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Wavelength of the Sun's Peak Radiation Output

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Beichner, Robert & Serway, Raymond Physics for Scientists And Engineers with Modern Physics Fifth Edition. Orlando, FL: Saunders College Publishing, 2000. "The surface temperature of the sun us about 6000K… From Wien's Displacement law,
λ = 2.898 mm·K/6000 K = 483 nm
This wavelength is in the middle of the visible spectrum."
483 nm
"The Sun." Macmillian Encyclopedia of Earth Sciences New York: Simon & Schuster Macmillian Publishing, 1996. "This radiation spans the ultraviolet to far-infrared wavelength of about 0.5 microns." 500 nm
"Solar Spectral Irradiance" Handbook of Chemistry and Physics 82nd Edition Boca Raton, FL: CRC Press 2001. [Chart Irradiance vs. Wavelength
peak at approximately 0.475 microns]
475 nm
Appendix A: THE SUN. NASA Project SUN Handbook Version IV, August 1998. "We call this simple relation, 'Wien's Displacement Law'. It is very simple. We can write it as
W T = Constant
W = Wavelength (Angstroms)
T = Temperature (Degree Kelvin)
Constant = 2.898 × 107
This means if we observe the color of a star, we can estimate it surface temperature, or it we know the surface temperature we can predict its color. For our Sun, let us use 5750 K. Using this equation we get
W = Constant/T
W = 2.898 × 107/5750
W = 5040 Angstrom"
504 nm
Chaisson, Eric & McMillan, Steve Astronomy Today New Jersey: Prentice Hall Inc. 1993. "Wien's Law: peak wavelength = 0.29 cm/T in the core of the sun, where the temperature is 107 K. just below the photosphere, where the temperature is 104 K." 0.29 nm
290 nm

The Sun, Earth's closest star, is a source of a vast amount of power in our solar system, emitting a great deal of radiation to its surroundings. Whether this output is in a form recognizable to the naked eye or not, the sun gives off a variety of different waves, including anything from radio waves to gamma rays, varying a great deal in the energy and wavelength of each emission. The various wavelengths of radiation emitted by the sun is largely due to the temperature of the different portions of the sun; each zone emitting its own span of wavelengths, depending on its temperature. According to Wien's Law, established in 1893 by Wilhem Franz Wien, the peak wavelength of a continuous spectrum emitted by a blackbody multiplied by its temperature (in kelvin) is equal to a constant (λpeak T = 2.898 × 10−3 m·K. The formula also shows that peak wavelength is inversely proportional to temperature. Rearranging Wien's law reveals that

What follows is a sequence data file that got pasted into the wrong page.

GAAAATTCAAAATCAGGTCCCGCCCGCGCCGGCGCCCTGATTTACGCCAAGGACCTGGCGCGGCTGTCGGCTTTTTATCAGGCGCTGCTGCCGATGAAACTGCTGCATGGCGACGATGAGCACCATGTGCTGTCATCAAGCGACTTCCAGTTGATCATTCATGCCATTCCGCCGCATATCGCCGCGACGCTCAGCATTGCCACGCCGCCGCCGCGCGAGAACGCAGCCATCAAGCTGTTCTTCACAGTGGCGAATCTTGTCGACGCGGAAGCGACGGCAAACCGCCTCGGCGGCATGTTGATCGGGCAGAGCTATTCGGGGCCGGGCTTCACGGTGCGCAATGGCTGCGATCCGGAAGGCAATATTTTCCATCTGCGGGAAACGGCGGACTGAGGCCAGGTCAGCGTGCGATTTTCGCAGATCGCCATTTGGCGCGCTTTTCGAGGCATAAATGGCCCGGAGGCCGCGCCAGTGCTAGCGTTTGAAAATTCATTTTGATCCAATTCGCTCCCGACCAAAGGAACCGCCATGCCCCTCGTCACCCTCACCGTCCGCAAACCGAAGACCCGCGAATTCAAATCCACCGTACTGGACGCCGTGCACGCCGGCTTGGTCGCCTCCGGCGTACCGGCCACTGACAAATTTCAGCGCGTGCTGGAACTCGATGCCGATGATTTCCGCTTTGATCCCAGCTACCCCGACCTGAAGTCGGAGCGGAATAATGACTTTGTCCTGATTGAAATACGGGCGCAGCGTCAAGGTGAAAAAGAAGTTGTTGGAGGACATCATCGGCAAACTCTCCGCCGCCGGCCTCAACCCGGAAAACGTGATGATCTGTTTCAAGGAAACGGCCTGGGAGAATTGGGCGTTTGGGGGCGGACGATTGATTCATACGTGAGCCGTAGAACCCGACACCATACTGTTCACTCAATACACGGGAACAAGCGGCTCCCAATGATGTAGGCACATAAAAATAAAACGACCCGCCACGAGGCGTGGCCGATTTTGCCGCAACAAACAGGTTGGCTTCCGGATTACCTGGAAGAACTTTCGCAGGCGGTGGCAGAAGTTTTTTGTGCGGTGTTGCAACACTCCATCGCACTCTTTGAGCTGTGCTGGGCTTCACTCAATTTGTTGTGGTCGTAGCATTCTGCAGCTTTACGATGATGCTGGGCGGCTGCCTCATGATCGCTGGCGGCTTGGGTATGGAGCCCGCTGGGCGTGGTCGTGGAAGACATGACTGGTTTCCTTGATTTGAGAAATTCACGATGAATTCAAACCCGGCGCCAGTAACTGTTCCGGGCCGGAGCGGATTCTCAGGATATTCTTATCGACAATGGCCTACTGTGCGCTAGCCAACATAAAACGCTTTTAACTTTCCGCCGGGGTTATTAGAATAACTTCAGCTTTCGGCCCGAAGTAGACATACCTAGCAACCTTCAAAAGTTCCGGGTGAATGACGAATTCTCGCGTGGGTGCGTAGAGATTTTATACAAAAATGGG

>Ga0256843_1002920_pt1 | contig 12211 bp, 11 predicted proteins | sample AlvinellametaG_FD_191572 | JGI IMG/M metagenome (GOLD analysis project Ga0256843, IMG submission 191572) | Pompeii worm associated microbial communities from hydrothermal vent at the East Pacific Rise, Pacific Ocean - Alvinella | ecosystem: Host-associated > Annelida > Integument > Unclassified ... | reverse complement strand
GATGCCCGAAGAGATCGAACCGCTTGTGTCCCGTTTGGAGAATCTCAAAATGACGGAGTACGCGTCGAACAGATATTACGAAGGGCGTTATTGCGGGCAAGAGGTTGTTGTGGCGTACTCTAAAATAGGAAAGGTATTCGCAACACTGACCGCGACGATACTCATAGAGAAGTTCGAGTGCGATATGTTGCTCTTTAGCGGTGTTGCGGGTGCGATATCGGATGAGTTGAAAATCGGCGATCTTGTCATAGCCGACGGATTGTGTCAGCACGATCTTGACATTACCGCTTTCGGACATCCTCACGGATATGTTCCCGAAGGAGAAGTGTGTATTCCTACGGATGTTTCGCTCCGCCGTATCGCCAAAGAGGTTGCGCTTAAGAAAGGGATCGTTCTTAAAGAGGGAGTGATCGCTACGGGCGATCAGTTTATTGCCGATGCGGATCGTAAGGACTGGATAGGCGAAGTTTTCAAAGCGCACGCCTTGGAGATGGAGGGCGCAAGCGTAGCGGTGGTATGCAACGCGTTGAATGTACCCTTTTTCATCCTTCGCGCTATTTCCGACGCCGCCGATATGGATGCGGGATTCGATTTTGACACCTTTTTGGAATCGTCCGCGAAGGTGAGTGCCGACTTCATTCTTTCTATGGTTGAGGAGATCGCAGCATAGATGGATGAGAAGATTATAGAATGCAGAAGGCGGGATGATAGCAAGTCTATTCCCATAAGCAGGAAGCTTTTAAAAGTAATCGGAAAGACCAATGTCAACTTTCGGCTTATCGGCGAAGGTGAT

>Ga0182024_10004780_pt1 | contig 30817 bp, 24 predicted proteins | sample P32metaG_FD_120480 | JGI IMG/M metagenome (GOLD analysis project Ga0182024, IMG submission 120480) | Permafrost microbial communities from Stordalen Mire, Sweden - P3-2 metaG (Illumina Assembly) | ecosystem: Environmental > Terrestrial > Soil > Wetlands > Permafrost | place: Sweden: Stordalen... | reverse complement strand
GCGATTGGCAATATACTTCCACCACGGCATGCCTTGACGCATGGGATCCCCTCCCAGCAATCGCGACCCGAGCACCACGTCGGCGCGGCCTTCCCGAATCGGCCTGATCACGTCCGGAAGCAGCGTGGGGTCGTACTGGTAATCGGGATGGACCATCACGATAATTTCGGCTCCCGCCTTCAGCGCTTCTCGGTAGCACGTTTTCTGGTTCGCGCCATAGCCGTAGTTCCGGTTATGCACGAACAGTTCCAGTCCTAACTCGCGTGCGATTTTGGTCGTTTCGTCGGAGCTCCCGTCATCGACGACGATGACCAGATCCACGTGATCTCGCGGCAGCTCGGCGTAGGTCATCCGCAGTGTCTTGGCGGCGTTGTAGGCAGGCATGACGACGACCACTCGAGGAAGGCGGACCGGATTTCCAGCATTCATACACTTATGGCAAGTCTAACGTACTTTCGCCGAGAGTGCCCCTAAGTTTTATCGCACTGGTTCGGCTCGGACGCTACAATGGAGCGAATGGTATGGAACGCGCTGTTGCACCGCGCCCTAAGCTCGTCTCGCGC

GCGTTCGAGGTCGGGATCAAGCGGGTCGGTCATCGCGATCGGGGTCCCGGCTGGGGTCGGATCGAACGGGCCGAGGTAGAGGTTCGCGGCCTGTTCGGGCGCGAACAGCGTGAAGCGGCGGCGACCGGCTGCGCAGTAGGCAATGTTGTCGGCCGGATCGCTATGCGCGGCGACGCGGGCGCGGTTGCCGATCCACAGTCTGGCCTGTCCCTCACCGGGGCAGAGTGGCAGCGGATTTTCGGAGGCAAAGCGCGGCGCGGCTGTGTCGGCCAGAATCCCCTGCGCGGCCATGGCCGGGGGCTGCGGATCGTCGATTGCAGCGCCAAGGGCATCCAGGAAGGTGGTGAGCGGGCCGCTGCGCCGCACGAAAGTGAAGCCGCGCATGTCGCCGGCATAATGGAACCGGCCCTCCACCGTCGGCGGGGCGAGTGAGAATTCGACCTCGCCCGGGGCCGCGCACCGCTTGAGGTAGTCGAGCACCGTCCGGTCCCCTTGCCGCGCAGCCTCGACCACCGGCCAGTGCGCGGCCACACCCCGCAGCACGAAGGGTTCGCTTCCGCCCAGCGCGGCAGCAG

λpeak = (2.898 × 10−3m·K)/(T in kelvin) for a blackbody radiator

The maximum wavelength output from the surface of the sun (originating from the photosphere) is approximately 500 nanometers (varying from exact measurements of 483 to 520 nm, depending on the temperature used to represent the surface of the sun, which is not clearly defined), while wavelength output from the inner zones are as short as (or even shorter than) 2.9 × 10−10 m (0.29 nm, which is located in the gamma ray portion of the electromagnetic spectrum). The max wavelength outputs vary along this wide range because the peak wavelength relies directly on the temperature of the blackbody, where higher temperatures lead to shorter peak wavelengths.

Tahir Ahmed -- 2002